LAKE PROVIDENCE TO TALLULAH TO MOUND
I woke up early and let Tom sleep in. Linda fixed me a nice breakfast—almost just like home: an egg over easy, toast, half an apple, bacon… and the additional Menonite sausage that I had to try as well as fresh squeezed orange juice I couldn’t turn down. She also packed us some hard boiled eggs and sausage for our travels, allowing Tom to start his run out of town on an empty stomach like he likes. He would dig into the travel breakfast soon enough though!
After a goodbye from Linda and Hal, we drove back down to the Bernard House to launch. Tom ran out of Lake Providence down US 65 and thankfully the heat had finally broken. We’re looking up at skies that threaten rain—overcast and cooler, but still humid.
Today we needed to cover some distance on bike, so I saddled up to ride. Meteorological observation: when the weather is changing, the wind is often blowing. Sometimes very hard. Sometimes straight out of the south. About 3 miles outside of Tallulah, Louisiana, I hopped off the bike and got ready to run. My legs felt sluggish, heavy even, but i trudged ahead. Tom went on to Tallulah and pulled up outside the Hermione Museum.
The Yerger Family—Ed, Margaret and their son David—joined Tom at the Hermione Museum. Along with them was Paul, a friend and fellow cyclist who planned to make the next leg of the journey out to Mound, Louisiana along with us. Before too long, I came running around the corner to join the group.
Charles Finlayson is one of the caretakers of the museum and made it available for us to gather there. As we enjoyed sandwiches provided by Mary Trichell, Charles gave a bit of a history talk, providing the background of the Hermione museum as a repository for the artifacts and genealogy of Madison Parish. He showed us a unique set of glass negatives, photographic images of the town from the early 20th century. Having these physical records gives credence to the stories of the community, Charles says, so they have a true history there—something many communities lack, he feels. Mary has a personal history in Tallulah, but four out of her five children are gone from there. She works at the bank, and is involved in a lot of the funding for local projects.
We also got to meet Anthony Bridgewater who works for USDA soil and water conservation and has been posted in Tallulah and working for issues in Madison Parish for nearly 40 years. While he was born in New Roads, Louisiana and spent time in Lake Charles, Louisiana early in his career, he’s raised his family in the Tallulah community, and his now grown daughter is even going into the same line of work as her father. He’d like to get her home to Tallulah to take over his job at some point, but he’s not sure she’ll bite. Through Anthony’s work at the USDA, he creates plans for land users that focus on conservation practices. The natural state of this land is bottom-land hardwood, he says. The Swamp Buster act of 1985 allowed the government to incentivize land owners to “put land into trees”. Two major programs they facilitate are the Conservation Reserve Program CRP and a Wetlands Reserve Program WRP. CRP is just like a rental program, where the government pays rent to the farmer for his land in order for it to be kept as hardwood forest instead of row crops. WRP is structured slightly differently and puts land into a perpetual easement.
We talked about lots of things as we waited for the rain to pass before heading back out on bike—Paul ,who is retired from the Army Corps of Engineers, shared with us some updates as to dredging work and wing dam repair up and down the river. Margaret, who is on the Mississippi River Parkway Commission for the state of Louisiana, shared her desire to be more involved in those efforts, and we went back and forth swapping ideas based on my knowledge of the organization. David also shared a bit about his experience in Baton Rouge, Louisiana providing relief for evacuees from Hurricane Katrina back in 2005. He also began—only began—to tell the story of deciding to move back to Mound, population 16, and rebuild his grandfather’s home… we would hear more of that, and see the house in progress, a bit later.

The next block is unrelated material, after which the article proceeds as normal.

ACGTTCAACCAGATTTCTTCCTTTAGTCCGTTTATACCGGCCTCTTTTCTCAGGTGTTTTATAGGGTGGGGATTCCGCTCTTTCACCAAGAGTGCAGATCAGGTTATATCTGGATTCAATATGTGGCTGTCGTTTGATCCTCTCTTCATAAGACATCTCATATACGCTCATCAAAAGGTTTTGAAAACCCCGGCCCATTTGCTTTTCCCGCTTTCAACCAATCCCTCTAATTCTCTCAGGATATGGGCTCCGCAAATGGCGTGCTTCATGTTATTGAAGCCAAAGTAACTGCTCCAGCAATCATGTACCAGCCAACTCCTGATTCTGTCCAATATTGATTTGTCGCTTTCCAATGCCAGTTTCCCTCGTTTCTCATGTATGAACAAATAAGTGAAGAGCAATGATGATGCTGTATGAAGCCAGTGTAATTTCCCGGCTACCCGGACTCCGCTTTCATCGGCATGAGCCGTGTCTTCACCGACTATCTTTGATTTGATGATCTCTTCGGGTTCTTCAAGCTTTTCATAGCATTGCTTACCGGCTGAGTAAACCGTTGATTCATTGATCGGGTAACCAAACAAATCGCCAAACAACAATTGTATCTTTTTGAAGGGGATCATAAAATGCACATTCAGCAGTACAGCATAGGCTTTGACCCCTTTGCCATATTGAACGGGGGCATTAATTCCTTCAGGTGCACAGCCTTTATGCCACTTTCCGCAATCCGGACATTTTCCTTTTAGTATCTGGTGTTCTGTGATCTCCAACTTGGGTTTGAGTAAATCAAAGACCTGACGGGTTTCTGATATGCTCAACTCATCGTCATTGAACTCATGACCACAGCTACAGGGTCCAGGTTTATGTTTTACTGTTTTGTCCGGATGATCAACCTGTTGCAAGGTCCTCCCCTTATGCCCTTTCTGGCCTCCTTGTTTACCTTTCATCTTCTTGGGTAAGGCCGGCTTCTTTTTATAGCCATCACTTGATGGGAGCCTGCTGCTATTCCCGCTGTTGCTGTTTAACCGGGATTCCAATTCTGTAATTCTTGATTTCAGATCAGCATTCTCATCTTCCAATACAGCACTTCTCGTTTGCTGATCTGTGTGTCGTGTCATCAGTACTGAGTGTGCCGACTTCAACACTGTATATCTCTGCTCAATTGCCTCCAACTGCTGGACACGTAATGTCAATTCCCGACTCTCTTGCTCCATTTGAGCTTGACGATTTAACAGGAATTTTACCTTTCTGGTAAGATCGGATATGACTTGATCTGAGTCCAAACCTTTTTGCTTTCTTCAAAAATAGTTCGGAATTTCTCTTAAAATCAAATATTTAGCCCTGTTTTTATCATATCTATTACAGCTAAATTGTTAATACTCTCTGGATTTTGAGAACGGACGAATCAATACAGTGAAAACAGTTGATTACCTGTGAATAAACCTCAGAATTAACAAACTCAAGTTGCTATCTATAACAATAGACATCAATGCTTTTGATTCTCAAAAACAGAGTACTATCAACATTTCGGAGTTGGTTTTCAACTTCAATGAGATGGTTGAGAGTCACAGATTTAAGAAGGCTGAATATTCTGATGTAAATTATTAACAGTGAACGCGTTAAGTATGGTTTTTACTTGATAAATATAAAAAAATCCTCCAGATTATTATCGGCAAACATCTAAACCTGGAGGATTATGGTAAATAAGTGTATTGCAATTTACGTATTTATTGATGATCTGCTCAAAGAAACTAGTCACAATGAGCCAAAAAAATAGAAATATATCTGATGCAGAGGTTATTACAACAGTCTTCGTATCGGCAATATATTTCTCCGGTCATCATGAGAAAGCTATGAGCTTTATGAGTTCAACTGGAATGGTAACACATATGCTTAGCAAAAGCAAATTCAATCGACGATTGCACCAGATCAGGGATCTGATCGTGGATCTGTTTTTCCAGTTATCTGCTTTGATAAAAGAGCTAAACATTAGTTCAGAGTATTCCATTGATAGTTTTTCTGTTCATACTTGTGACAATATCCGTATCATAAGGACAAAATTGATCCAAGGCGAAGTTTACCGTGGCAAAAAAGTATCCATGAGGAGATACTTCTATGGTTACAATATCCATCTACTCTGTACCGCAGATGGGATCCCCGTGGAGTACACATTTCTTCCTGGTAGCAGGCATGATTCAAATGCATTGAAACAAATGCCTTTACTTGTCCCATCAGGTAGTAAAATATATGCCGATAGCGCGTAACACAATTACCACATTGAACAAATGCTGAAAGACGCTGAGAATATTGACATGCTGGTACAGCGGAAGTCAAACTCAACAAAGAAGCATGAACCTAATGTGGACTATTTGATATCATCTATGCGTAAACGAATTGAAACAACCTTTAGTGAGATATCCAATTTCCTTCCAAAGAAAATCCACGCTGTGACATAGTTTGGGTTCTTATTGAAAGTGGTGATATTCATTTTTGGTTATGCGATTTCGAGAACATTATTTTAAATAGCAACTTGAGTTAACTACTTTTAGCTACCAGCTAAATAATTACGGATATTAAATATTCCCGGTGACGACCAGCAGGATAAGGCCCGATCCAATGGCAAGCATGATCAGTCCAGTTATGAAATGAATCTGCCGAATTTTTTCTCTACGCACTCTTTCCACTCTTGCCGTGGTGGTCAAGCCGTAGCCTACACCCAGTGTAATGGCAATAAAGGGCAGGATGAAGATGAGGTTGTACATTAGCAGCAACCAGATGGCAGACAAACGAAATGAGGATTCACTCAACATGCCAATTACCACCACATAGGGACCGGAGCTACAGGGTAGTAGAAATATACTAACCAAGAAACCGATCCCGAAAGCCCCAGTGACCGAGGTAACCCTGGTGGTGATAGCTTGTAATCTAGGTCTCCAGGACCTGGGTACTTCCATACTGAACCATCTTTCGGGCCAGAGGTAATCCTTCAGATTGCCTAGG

The rain did pass, and we all suited up for the bike ride. Anthony was even going to drive our van down to Mound and then be shuttled back to Tallulah by Margaret so Tom and I could ride a first ride together on this trip! However, just before mashing the pedal and pressing start on my watch, Paul noticed my flat tire. Drat! First flat for me out of the trip… I had to reload the bike on the van and wave the guys goodbye, watching Ed, Paul and Tom cycle off in the gray day toward Mound—another 15 miles on bike. Anthony graciously lead me the back way down the highway so I could navigate to the Yerger’s houses in Mound, and as I drove upon the “large white house with cast iron fencing” I knew I had found the place!
Margaret was waiting there for Anthony, but instead got the surprise of meeting me earlier than expected. She and I went into the house and I had to put on long pants for the first time on this trip (lots of firsts!) because the rain had brought in cooler weather, and this Louisiana girl needed to bundle up. I walked over to the “big house”—David’s project—and wandered through room after room of impeccable carpentry until I heard some sounds of toil and labor. I opened the door to the front bedroom and found David and Tony screwing in a door. David was also surprised to see me, but I explained the flat tire, and he left the door to Tony to join me for a tour of the house and their handiwork. Eventually Ed and Tom wandered in, snacks and a beer in hand after their misty ride. Over the course of the next several hours, meeting David’s wife, settling into a dinner of Tamales and salad, Tom and I started to feel like part of the Yerger family. Our second day in Louisiana was proof positive, there’s no place like home.